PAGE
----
Planting a high-density cherry orchard, with its earlier production and potential for higher yields at maturity, is one of the options that growers should consider when thinking about replacing aging, less productive cherry blocks, according to an Oregon State University ­extension educator.

With today’s tight profit margins, profitability is tied to productivity, says Lynn Long,

OSU extension horticulturist for Wasco County. Long took part in a recent OSU study updating the ­economics of establishing and producing high-density cherry orchard ­systems.

“I’ve seen a lot of older orchards that are only averaging two to three tons per acre,” he said. “A lot of growers have no idea what their average yield is for each block. When you’re getting those kind of low yields, I don’t see how people can make a go of things.”

With low tonnage, growers must receive very good prices year in and year out, Long said. “But with cherries, it’s a given you’re not going to do that every year.”

To help growers increase productivity, OSU and Washington State University horticulturists have been studying new high-density training systems like the KGB (Kym Green Bush), a system named after its Australian developer, and the UFO (Upright Fruiting Offshoots), developed by WSU’s Dr. Matt Whiting. Both training systems are pedestrian-style orchards that allow for early high yields, but also high sustained yields because of increased light interception, Long said.

The UFO is a two-dimensional system, with rows closer together than standard density and upright shoots that result in a wall of cherries. The KGB, a variation of the Spanish bush system, also has tight rows. Both increase the amount of light interception.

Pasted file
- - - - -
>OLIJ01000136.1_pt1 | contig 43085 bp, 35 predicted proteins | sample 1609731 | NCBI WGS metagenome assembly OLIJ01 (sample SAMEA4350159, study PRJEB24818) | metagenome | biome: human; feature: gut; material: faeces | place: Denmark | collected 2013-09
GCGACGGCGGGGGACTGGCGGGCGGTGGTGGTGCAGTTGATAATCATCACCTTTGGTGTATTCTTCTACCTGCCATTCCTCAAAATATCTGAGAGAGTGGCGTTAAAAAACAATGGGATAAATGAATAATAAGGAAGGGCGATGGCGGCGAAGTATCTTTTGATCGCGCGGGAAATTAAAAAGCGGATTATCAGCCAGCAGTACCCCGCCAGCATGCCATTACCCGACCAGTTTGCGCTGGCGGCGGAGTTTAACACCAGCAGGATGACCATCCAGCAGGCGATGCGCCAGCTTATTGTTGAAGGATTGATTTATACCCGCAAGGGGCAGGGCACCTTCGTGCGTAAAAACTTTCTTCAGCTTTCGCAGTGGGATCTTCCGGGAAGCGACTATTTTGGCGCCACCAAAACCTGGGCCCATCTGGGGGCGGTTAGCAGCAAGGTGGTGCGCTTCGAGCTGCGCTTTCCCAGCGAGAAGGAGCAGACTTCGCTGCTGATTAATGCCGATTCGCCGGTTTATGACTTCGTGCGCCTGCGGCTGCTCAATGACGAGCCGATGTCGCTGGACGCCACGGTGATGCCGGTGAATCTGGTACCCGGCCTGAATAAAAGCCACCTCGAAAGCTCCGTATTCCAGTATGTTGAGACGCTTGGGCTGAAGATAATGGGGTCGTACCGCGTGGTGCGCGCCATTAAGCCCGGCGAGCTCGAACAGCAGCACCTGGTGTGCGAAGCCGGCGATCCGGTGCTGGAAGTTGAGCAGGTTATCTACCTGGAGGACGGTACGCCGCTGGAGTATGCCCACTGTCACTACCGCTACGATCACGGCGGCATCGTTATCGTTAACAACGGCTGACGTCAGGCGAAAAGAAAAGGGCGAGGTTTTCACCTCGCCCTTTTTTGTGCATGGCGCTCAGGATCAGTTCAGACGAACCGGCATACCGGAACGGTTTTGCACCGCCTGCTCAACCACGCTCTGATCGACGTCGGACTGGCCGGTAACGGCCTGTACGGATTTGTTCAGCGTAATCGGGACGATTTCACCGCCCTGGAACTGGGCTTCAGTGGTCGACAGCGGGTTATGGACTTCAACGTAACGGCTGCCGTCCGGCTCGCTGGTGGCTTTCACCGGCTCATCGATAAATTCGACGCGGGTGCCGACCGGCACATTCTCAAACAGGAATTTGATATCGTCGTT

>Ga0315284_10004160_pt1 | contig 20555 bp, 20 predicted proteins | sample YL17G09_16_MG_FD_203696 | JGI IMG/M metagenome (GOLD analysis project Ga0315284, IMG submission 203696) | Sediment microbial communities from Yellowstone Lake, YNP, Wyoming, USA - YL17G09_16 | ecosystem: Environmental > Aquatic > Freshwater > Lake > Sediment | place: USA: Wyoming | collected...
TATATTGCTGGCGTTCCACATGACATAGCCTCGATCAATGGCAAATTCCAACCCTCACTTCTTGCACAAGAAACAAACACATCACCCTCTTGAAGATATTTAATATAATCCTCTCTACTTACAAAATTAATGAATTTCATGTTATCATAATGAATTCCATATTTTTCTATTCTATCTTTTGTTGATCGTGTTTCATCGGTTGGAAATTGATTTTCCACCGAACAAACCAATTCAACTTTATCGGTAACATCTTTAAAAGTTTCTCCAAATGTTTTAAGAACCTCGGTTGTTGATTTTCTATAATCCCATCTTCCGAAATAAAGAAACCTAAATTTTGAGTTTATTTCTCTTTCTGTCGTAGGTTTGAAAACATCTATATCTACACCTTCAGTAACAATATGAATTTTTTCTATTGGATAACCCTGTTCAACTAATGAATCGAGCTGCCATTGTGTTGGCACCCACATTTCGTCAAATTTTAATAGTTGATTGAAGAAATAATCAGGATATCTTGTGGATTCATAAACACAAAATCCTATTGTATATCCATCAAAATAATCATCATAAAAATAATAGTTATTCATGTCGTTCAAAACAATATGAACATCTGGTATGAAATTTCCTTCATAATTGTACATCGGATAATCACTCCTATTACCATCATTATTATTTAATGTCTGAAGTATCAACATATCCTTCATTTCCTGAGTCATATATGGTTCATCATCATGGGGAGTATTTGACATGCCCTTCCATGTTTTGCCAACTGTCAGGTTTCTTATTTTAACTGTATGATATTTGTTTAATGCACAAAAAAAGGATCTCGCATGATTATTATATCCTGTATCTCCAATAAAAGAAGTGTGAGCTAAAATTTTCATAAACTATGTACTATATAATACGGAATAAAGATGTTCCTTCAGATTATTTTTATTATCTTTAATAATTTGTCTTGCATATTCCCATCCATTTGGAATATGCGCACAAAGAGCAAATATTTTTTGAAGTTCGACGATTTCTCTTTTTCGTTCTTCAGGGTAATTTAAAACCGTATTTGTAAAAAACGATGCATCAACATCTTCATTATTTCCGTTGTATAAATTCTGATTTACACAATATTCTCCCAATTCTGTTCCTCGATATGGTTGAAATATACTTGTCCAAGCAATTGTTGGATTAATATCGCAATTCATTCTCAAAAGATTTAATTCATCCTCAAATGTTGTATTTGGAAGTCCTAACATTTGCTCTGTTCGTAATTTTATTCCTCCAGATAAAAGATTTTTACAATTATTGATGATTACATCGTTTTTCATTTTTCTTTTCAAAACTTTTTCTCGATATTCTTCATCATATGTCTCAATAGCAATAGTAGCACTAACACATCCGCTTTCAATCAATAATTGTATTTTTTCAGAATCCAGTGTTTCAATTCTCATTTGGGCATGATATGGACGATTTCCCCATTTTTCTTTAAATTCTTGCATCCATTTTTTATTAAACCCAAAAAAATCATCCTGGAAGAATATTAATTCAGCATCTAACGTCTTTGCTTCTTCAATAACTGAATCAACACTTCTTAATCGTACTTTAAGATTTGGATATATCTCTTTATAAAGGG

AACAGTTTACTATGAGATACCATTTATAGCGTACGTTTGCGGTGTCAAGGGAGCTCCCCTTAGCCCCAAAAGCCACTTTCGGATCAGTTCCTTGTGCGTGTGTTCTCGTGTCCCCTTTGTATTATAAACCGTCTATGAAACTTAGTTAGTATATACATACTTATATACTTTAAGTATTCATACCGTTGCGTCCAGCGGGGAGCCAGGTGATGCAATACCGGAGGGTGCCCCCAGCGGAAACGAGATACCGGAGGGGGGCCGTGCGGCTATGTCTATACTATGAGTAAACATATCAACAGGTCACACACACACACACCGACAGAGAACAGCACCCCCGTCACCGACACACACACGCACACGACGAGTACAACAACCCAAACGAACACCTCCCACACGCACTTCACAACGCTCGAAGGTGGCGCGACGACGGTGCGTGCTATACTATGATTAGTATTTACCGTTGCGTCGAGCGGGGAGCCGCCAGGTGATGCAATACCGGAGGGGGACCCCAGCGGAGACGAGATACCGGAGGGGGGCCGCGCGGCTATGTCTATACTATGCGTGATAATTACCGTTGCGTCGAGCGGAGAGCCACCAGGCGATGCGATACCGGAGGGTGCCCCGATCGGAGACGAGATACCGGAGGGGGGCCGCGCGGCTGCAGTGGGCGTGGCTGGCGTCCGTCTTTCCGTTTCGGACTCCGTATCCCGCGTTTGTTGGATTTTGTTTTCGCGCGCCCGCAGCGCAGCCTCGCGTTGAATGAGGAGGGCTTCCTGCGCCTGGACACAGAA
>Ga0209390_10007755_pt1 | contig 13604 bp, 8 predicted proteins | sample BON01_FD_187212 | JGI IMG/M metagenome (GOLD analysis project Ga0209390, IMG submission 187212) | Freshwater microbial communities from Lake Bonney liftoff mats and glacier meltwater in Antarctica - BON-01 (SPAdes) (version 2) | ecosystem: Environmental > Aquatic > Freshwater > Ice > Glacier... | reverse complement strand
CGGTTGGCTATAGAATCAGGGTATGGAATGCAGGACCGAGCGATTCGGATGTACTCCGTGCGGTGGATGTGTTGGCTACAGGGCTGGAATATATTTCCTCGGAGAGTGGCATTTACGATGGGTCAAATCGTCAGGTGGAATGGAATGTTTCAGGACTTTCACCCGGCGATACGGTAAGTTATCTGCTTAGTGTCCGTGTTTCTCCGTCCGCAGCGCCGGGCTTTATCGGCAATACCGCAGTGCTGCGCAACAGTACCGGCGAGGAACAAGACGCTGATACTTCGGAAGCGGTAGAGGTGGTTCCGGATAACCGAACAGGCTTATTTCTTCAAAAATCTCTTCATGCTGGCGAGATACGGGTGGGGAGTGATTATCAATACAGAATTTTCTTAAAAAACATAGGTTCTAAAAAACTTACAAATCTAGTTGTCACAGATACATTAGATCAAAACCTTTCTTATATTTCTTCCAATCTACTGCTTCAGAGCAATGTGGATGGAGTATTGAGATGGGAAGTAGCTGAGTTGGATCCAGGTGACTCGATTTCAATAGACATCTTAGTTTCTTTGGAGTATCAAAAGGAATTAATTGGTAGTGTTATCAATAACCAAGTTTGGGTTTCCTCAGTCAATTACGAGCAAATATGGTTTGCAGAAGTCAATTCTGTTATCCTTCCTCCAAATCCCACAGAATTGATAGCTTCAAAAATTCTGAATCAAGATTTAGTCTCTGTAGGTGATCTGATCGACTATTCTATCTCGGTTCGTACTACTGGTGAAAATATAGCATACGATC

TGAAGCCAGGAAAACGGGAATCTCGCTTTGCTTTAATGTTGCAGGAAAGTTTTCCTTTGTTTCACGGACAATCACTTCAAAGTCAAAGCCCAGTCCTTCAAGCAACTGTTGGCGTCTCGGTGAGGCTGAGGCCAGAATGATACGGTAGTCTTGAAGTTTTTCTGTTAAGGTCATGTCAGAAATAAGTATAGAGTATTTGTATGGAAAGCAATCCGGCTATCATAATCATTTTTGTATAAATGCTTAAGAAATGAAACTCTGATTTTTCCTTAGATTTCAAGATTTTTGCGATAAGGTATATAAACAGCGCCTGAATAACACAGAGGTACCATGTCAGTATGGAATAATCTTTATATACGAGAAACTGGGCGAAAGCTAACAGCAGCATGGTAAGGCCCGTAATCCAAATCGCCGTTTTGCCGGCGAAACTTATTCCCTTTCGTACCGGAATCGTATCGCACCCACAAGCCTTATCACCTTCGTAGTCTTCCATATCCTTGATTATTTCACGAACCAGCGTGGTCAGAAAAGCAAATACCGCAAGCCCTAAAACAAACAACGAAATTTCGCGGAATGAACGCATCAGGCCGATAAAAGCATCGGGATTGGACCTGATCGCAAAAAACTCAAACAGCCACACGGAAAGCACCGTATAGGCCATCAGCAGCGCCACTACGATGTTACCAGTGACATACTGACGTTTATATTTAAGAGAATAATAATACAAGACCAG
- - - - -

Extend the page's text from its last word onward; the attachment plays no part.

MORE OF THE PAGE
Also, both systems use dwarfing rootstocks to bring precocity to the orchard, he said, adding that growers can achieve seven tons per acre in the fifth leaf.

High-density considerations

Long outlined some considerations of high-density orchard systems compared to standard density orchards:

Extra cost for dwarfing rootstocks. The Gisela dwarfing rootstocks cost about $3 more per tree than the standard Mazzard rootstock. Growers concerned about tree costs should consider using Krymsk 5 or 6 or Maxma 14, which cost less than Gisela rootstocks.

Improved exposure to sprays. Better spray penetration into the smaller tree canopies of high-density systems have the potential to improve pest and disease control.

Reduced pruning costs. Studies conducted by Long show reduced pruning costs in the KGB and UFO systems compared to standard systems, even though there are more trees per acre. This is because the techniques are simplified and every step uniform, which changes pruning from an art to a faster, repeatable process.

Reduced harvest labor costs. Higher density systems are picker friendly, with reduced or minimal need for ladders. In studies comparing harvest costs of high-density and standard systems, Long has found that a worker averages about 100 pounds of fruit per hour picking from trees on Mazzard rootstocks. In a pedestrian, high-density system without ­ladders, productivity goes up to 171 pounds per hour.

Preferred by workers. Cherry pickers in The Dalles, Oregon, find the work easier in high-density orchards than in standard orchards and love picking the smaller trees. Long predicts that during labor shortages, growers with standard density orchards will have greater difficulty securing pickers, while those with high-density orchards will have “pickers knocking on their door.”

Orchard management. The KGB is extremely simple to manage and establish. In Spain, pruning the Spanish bush is called “goat pruning” because even a goat could prune it, he said. The UFO, once established, is also very simple to maintain, although the first few years of ­training and establishment are critical. “But once it’s established, it’s a very easy system to maintain.”